19 June 2010
José Saramago died yesterday, aged 87. He was born the same year as my grandmother, and a village registrar in the Ribatejo gave him – according to the Nobel laureate’s autobiography he wrote in 1998 – a start in life worthy of any of his characters:
José de Sousa would have been my own name had not the Registrar, on his own inititiave added the nickname by which my father’s family was known in the village: Saramago. I should add that saramago is a wild herbaceous plant, whose leaves in those times served at need as nourishment for the poor.
Saramago published his first novel at 25, fifteen uncomfortable years into the Salazar dictatorship; returned to fiction in his fifties, after Portugal’s democratic revolution. All The Names: an archive containing records on every inhabitant of a city who had ever lived. The History of the Siege of Lisbon: a proofreader rewrites national myth. Blindness (or An Essay about Blindness, as he’d rather the title had gone): the world loses its sight. Seeing: the voters in an election all hand in blank papers. (The British public nearly pulled that one this year.)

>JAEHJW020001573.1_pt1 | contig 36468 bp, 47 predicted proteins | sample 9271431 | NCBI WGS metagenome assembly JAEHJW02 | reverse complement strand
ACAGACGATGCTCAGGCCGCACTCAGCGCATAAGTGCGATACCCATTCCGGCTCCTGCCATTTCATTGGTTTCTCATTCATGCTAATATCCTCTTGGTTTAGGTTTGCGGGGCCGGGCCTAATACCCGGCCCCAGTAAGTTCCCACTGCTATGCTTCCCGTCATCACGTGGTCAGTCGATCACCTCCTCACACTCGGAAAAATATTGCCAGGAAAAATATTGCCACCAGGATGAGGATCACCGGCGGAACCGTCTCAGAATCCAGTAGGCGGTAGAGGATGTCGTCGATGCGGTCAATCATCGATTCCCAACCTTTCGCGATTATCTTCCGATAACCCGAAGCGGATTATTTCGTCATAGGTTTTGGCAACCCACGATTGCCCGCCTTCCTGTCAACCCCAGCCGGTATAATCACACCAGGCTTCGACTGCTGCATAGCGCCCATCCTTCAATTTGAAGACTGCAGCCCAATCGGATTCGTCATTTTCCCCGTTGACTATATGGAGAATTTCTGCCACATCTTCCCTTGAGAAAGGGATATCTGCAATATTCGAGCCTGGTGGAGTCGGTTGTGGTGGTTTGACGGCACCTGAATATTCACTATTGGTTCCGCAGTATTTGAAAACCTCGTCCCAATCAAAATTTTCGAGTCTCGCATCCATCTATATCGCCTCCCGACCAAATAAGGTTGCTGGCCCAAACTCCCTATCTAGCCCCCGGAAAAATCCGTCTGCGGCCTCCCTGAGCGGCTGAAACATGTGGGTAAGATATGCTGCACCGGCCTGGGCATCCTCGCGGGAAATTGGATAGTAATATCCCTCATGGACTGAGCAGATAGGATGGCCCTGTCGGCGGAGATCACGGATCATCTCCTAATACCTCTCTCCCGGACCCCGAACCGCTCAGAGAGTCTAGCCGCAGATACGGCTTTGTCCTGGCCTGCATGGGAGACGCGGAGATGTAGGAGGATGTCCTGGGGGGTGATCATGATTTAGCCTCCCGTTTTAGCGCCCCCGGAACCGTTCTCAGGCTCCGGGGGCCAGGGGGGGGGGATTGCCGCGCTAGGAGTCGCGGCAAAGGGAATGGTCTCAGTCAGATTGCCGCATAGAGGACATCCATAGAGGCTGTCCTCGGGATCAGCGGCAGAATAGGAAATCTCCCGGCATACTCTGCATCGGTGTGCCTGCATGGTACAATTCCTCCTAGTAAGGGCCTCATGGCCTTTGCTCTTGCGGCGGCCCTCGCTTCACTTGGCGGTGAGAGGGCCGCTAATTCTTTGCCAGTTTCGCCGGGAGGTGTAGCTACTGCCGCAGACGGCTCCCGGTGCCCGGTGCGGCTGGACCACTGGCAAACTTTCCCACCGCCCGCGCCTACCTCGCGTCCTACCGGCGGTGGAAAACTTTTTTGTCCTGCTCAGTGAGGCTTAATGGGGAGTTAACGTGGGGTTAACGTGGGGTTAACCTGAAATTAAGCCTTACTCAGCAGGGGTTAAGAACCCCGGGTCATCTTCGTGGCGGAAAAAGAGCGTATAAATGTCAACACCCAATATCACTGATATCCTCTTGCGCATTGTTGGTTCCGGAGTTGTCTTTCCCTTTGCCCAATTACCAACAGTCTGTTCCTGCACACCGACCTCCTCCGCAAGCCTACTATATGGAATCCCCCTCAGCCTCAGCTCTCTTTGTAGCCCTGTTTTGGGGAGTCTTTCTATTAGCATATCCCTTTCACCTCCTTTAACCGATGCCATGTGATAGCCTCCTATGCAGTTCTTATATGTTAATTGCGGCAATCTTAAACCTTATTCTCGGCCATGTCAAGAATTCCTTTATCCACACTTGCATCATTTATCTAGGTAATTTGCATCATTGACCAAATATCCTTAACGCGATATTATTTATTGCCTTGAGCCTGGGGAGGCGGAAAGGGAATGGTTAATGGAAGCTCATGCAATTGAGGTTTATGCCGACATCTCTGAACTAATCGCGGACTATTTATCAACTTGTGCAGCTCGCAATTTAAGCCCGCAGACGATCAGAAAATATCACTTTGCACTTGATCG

It’s alienating, reading his books in English. How much in the narration comes from him, and how much from his translators, Giovanni Pontiero and Margaret Jull Costa? You hope that he’d appreciate the extra layer of ambiguity on top of all the rest that he put in.
In my late teens and early twenties, Saramago was one of the most important writers in my reading life. (As these things often went ten years ago, I first picked up one of his books after an electrifying weekend involving a girl from Portugal who probably didn’t realise half of what was going on. I’ve no idea what happened to her after that. The most important thing was that, long after I’d even forgotten how to spell her surname, I kept reading the books.)
Learning to navigate their style – these weren’t books for the bus stop – opened up a worldview dominated by history, bureaucracy, fragile individuality and even more fragile social order. I learned more things stories could be about.
I first read The Stone Raft not long after the last humanitarian crisis had spun out of former Yugoslavia’s systemic collapse. The Iberian peninsula drifts into the sea, a crisis met with public outbursts of emotion and governmental indifference in the rest of Europe; most of the 1990s had seemed to be like that. I was amazed to turn to the copyright page and discover he had written it in 1986.
Eyjafjallajökull was one for Saramago. He held on long enough to see it by two months. And ultimately – with the surveillance state andthe digital trails we leave and a bloody great hole in the world underneath the sea – we all turned out to be living inside his books.